In order to prepare a compounded medication a pharmacy must have a set of instructions that include an ingredient list and preparation/preparatory instructions. In the compounding pharmacy this document is called the Master Formulation Record (MFR). It is comparable to a “recipe” in cooking. In addition to a MFR, each time a preparation is made a Compounding Record (CR) must be produced. The CR documents a patient-specific preparation. For example, the CR will list the lot numbers, expiration dates and weights of all the actual ingredients used, the names of the persons preparing and checking the formulation and the results of any quality control tests performed on the preparation.
For a given preparation, the MFR is prepared before the preparation is compounded. The CR is used during the preparation to guide and record the actual process. This learning module will discuss MFR’s and CR’s in detail.
As previously stated, MFRs are the recipe a pharmacy follows to prepare a particular formulation. Using a MFR to prepare each formulation helps to guarantee that the preparation is made and packaged in a consistent manner each time it is referenced. This assures the appearance and activity is consistent every time it is prepared and dispensed.
Formulations may be obtained by the pharmacy from many sources. These may include, among others, medical literature, professional organizations, hospitals, physicians, and other compounding pharmacies. In addition, the pharmacy may develop its own formulations. Regardless of the source of the formulation, the pharmacy must use a consistent format for its MFRs.
MFR’s may be electronic or paper, but either form should contain:
A MFR is often a complex and detailed document. Consequently, human error in numerical entries, order of steps, etc..., is not unexpected. A new MFR should be “locked”, and not used until a second qualified individual has verified it in detail. This second individual should independently verify all of the information on the MFR and perform calculations independently of its creator. Once the MFR is verified as 100% correct, it can be used to prepare formulations.
The pharmacy must develop a system to secure and protect its MFRs. An accidental change in the MFR may result in an improperly prepared compounded medication that could result in serious injuries to a patient. All personnel must understand that only authorized personnel can change a MFR, and each time a MFR is changed, it must be verified by a second individual. Old versions of MFRs should be removed from active use, but archived for reference.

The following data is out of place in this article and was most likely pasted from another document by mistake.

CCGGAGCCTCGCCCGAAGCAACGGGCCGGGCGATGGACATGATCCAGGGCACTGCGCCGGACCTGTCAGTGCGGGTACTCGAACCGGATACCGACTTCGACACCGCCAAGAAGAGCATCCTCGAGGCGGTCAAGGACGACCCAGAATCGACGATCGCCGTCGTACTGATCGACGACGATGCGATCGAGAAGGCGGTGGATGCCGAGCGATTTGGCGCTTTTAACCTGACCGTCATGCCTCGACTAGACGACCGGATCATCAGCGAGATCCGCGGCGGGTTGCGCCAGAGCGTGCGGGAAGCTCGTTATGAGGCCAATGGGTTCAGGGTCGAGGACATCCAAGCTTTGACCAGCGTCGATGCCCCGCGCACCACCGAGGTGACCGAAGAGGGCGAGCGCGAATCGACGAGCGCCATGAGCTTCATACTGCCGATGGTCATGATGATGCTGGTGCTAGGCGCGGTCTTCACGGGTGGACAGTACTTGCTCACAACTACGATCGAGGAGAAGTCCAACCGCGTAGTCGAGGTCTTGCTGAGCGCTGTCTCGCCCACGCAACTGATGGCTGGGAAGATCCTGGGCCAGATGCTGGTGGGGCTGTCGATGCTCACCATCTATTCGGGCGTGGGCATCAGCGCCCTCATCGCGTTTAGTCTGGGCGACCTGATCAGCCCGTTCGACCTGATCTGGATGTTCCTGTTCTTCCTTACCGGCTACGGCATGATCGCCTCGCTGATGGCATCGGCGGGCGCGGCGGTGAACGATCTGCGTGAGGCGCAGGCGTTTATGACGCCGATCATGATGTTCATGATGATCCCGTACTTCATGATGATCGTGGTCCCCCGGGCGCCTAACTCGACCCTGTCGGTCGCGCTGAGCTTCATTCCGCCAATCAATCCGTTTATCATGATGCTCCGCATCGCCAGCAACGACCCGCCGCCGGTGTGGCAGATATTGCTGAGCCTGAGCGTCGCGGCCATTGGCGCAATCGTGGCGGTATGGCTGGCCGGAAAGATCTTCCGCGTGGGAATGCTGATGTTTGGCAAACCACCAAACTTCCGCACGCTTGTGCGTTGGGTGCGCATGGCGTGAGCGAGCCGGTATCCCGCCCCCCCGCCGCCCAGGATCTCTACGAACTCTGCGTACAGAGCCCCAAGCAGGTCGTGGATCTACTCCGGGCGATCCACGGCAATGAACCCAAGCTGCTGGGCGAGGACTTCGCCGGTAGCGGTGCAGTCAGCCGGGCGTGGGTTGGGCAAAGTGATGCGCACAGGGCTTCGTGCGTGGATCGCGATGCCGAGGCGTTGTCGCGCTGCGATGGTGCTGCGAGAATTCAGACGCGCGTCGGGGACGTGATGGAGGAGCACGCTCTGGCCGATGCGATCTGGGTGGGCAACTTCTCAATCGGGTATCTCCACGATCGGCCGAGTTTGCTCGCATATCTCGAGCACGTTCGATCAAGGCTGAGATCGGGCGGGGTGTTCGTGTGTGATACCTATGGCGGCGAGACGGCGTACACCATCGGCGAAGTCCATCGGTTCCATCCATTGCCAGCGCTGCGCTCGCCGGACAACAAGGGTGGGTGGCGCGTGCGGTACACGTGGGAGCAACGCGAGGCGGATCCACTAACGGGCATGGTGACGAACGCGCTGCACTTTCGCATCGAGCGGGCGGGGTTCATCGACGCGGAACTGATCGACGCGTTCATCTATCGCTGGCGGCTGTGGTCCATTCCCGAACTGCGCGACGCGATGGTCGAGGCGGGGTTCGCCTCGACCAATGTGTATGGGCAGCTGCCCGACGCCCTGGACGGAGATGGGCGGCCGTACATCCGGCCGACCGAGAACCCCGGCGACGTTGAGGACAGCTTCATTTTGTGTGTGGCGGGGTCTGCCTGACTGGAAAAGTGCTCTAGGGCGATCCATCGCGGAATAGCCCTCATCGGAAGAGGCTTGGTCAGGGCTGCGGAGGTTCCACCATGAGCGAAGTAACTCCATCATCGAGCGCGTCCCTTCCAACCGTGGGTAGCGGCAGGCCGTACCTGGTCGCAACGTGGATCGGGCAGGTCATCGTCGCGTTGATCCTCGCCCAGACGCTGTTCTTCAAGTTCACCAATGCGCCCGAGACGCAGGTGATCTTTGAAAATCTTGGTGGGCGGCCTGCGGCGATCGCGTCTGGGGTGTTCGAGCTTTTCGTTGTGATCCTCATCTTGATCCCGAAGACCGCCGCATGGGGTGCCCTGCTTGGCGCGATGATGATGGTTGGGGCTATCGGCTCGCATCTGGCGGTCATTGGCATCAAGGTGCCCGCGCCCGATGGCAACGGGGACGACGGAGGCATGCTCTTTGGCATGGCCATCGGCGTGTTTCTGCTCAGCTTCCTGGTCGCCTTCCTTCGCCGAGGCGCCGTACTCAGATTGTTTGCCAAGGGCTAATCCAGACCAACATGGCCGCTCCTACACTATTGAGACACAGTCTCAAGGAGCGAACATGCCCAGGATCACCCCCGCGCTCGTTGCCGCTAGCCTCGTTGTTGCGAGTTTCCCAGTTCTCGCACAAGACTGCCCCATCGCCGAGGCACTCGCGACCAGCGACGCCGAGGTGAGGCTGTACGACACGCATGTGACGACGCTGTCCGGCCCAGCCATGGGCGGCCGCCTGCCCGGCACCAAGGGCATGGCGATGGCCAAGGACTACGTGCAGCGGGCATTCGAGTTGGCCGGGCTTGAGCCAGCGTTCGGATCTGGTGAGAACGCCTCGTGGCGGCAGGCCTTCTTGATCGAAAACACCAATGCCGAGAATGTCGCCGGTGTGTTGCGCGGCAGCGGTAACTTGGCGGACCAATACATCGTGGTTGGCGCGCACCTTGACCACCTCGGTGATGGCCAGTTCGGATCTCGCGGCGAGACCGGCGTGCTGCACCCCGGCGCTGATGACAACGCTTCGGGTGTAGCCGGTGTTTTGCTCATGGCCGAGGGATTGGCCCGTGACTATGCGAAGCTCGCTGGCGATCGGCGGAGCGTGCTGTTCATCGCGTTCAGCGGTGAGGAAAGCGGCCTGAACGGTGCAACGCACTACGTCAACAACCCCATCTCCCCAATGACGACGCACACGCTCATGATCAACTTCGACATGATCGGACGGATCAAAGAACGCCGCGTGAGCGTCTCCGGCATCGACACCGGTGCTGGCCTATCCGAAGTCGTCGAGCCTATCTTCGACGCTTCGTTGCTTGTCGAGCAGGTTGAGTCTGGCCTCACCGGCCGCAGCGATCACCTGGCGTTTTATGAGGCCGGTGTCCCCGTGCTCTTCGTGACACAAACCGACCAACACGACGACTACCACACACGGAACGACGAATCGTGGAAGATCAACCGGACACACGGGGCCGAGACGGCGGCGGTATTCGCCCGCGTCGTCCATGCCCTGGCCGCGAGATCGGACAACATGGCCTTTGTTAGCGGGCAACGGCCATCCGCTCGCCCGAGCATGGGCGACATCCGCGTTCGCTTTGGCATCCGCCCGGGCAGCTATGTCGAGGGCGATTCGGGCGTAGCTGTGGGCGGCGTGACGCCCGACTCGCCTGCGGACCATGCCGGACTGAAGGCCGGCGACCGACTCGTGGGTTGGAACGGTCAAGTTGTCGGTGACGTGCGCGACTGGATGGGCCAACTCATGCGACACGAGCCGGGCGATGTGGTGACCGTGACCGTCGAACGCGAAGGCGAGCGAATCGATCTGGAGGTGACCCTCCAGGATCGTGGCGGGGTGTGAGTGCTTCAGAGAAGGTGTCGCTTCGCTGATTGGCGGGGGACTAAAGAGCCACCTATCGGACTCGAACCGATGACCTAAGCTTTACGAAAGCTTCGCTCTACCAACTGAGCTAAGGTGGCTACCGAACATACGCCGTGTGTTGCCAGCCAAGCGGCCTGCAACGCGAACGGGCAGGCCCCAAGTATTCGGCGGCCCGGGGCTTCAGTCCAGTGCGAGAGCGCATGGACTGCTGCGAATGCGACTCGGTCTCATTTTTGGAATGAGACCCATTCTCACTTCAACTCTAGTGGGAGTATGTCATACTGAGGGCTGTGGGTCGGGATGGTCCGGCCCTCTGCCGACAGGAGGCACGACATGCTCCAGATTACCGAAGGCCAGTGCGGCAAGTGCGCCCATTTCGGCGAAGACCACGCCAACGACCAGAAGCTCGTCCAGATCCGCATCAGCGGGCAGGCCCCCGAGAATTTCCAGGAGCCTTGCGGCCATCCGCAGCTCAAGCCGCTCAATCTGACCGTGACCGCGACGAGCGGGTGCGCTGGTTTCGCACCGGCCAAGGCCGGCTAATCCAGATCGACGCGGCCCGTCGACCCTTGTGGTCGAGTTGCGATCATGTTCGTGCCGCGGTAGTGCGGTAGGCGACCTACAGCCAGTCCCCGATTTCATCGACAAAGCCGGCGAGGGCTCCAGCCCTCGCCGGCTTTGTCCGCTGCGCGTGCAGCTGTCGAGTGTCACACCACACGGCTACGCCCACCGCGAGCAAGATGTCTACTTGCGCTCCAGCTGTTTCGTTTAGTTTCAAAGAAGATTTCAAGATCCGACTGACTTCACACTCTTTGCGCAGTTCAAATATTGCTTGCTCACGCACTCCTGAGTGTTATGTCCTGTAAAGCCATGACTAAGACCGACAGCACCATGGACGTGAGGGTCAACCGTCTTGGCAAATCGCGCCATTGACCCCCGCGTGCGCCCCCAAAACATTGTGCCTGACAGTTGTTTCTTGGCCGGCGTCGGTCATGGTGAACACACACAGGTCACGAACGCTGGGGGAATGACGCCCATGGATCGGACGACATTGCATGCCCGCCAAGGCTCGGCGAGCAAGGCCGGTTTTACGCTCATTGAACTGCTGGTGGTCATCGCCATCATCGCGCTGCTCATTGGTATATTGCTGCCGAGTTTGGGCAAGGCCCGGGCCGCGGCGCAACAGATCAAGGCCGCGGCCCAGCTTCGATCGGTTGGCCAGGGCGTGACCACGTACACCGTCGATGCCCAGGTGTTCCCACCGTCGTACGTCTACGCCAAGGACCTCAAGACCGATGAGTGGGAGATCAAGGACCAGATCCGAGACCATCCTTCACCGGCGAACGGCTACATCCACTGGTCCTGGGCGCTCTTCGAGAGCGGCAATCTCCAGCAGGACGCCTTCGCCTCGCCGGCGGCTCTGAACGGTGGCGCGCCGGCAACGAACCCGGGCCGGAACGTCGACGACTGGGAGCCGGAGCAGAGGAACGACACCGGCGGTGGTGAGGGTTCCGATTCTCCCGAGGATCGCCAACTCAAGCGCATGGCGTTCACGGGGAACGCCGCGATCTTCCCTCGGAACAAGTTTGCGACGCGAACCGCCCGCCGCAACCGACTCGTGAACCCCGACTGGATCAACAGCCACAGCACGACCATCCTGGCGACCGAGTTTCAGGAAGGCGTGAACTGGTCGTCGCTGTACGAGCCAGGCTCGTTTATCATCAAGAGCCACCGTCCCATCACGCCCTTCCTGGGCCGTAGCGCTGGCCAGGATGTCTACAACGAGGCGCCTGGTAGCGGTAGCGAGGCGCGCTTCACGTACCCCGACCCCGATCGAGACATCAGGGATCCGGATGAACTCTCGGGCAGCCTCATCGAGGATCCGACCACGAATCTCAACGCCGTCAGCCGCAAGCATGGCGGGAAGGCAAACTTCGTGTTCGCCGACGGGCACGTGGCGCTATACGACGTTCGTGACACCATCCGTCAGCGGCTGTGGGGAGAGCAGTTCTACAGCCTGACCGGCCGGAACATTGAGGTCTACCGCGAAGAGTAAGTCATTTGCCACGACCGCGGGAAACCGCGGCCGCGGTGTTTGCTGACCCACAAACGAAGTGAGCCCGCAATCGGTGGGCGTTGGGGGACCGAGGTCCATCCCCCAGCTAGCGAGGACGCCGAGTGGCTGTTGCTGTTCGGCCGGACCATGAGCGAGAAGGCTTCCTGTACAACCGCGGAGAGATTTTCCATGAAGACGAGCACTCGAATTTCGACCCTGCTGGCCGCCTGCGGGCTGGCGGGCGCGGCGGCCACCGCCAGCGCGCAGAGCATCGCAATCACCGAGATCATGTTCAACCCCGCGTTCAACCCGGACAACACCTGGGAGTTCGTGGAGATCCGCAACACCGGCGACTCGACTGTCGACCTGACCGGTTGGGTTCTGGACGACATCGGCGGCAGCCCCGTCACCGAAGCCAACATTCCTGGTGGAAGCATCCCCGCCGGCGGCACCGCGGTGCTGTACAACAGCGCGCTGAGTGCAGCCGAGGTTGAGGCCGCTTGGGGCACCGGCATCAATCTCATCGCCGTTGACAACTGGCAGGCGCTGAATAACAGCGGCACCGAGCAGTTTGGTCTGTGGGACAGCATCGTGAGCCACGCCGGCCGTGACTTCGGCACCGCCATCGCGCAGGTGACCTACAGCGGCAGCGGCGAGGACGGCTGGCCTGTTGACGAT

While a MFR is the recipe for producing a compounded medication, the CR details particulars of a patient-specific prescription. A MFR is very similar to a CR. A MFR can be designed to collect data necessary for use as a CR. CRs contain much the same data as MFRs, but it is specific to the particular prescription:
Compounding Records contain information about the medications that were dispensed to a particular patient and, as such, they are considered a part of the patient's medical record. CRs should be retained in accordance with the pharmacy's medical record retention policies. As previously noted, the CR is the primary document a pharmacy uses to determine which preparations contained a particular lot of ingredients in case of a recall. As such CRs should be readily available. Paper versions of CRs may require a tedious manual search to determine if a particular CR contained a particular ingredient. Computerized CR’s are often able to perform this search electronically.
Master Formulation Records are one of the most important components for assuring that preparations are compounded properly, accurately and consistently every time they are prepared. Extreme diligence must be given to the preparation of MFRs, as technical expertise and attention to detail is required to avoid errors. An error that goes undetected in a MFR will result in that error repeating itself with every issue of its related CR. Therefore, the implementation of a system of double checks before a MFR is released for use in a compounding practice is paramount.
The CR is the pharmacy's documentation that a particular batch of a preparation was prepared according to its corresponding MFR. The CR is used to perform a final check of the preparation. The CR is used to determine what ingredients were contained in the preparation that a particular patient received, which is important in case of a recall. For all of these reasons, pharmacists and technicians must assure that CRs are always accurate and complete.
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